PDUFA Fees to Raise Money for Ad Reviews

J0385970 And now, for a commercial break.

At the precipice of the Congressional turnover, the FDA has reached a tentative agreement regarding the review by the agency of television commercials.

According to the Wall Street Journal last week, pharmaceutical companies would pay a sum from $40,000 – $50,000 for each television commercial that they plan to air during the year.  The goal of the agency is to raise $6 million dollars in order to hire new staff to review those ads. 

If you ask me, it would seem like they could get that off the commercials run during the Evening News Hour alone.

Notably, for the Wall Street Journal piece (to which I would link you, but unlike most newspapers that are on-line, they require a subscription) neither the FDA nor the industry organizations would comment.  Thankfully, the Kaiser family foundation has a synopsis for you.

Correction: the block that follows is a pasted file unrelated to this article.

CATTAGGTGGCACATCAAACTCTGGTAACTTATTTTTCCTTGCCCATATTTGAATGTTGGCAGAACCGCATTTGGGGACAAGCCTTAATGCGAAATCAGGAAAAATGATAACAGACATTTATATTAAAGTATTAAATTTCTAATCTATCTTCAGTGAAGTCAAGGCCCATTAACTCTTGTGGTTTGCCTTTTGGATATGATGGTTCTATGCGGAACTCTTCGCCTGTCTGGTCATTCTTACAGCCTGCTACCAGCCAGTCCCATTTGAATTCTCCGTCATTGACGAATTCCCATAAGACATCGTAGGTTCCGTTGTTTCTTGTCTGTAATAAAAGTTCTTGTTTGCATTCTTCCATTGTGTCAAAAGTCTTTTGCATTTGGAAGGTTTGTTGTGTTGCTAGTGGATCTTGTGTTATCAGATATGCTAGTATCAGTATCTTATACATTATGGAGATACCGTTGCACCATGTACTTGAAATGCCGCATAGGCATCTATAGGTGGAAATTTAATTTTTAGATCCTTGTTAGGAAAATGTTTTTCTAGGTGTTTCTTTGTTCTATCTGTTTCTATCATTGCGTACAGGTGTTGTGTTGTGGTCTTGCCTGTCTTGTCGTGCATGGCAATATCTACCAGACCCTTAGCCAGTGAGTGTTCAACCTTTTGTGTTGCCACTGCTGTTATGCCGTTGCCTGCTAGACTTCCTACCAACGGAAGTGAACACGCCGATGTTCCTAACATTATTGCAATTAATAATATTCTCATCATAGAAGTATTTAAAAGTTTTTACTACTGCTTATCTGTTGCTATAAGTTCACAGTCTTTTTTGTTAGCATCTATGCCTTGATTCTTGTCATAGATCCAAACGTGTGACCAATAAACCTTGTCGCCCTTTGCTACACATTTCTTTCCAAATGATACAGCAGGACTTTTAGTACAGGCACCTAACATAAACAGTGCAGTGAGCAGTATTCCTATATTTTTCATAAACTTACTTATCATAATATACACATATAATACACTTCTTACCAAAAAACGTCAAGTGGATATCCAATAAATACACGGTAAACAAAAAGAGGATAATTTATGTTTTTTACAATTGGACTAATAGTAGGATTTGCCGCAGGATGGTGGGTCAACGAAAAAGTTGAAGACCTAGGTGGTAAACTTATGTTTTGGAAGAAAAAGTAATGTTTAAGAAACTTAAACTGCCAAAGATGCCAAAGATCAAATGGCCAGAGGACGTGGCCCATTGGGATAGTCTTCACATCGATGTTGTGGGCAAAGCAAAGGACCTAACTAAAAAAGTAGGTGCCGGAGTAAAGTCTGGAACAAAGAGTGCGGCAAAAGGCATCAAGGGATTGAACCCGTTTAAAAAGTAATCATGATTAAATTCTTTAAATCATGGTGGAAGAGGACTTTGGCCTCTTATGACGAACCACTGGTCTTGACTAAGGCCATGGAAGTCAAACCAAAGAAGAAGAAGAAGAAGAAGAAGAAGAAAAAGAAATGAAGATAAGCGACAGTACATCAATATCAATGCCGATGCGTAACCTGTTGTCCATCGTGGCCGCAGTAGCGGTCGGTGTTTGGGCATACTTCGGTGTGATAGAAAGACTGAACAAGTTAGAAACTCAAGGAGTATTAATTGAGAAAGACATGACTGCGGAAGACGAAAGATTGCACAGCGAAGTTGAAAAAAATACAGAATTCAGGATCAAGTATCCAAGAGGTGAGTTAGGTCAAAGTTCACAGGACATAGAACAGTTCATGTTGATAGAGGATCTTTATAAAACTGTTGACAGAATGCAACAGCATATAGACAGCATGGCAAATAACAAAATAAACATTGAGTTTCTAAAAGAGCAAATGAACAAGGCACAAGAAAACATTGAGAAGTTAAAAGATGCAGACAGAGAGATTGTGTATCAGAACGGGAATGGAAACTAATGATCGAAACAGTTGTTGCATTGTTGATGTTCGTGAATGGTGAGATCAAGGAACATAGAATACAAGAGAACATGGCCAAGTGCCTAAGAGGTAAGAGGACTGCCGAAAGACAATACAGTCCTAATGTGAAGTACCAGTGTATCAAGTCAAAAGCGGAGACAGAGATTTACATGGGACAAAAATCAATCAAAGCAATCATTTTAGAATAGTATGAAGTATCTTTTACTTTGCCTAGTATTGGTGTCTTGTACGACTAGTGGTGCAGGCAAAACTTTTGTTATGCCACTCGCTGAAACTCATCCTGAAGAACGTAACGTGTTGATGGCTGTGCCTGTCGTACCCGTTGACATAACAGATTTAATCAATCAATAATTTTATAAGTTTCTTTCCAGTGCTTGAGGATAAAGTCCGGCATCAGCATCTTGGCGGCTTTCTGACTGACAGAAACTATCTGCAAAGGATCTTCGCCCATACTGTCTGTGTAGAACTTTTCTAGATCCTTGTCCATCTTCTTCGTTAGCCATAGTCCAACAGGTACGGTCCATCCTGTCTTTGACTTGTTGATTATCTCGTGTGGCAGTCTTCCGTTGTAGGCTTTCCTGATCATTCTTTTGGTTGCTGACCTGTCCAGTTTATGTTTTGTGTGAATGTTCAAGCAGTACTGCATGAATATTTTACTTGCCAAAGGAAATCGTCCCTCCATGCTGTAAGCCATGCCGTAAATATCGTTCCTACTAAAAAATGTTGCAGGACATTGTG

But this PDUFA development does beg the question that has been raised here before.  As Congress demands more mandate upon the FDA, the costs associated with them go up.  Congressional critics cannot increase the mandates on the FDA over industry and still decry the amount of funding coming from the industry through PDUFA fees, unless it is going to cough up the money. 

According to the WSJ article, a synopsis of which you can find at the Kaisernetwork.org, PDUFA fees generated about $300 million this year for the FDA and under the new negotiations, this would boost by a whopping 30%. 

FDA reform, it would seem, has to be considered in its totality, along with the price tag, or individual mandates will keep upping the PDUFA portion of the FDA budget.  That’s fine with me, but for those who have a problem with it, they better speak up about the big picture, rather than talk each reform on an individual basis. 

This agreement also makes one wonder whether heavier scrutiny of Direct to Consumer advertising will satisfy those critics in Congress who want to bring a moratorium on DTC, or at least reign it in.  And does the agency’s acceptance of fees to monitor advertising affect its policy position on that question?  I don’t know the answer, but the question is an interesting one. 

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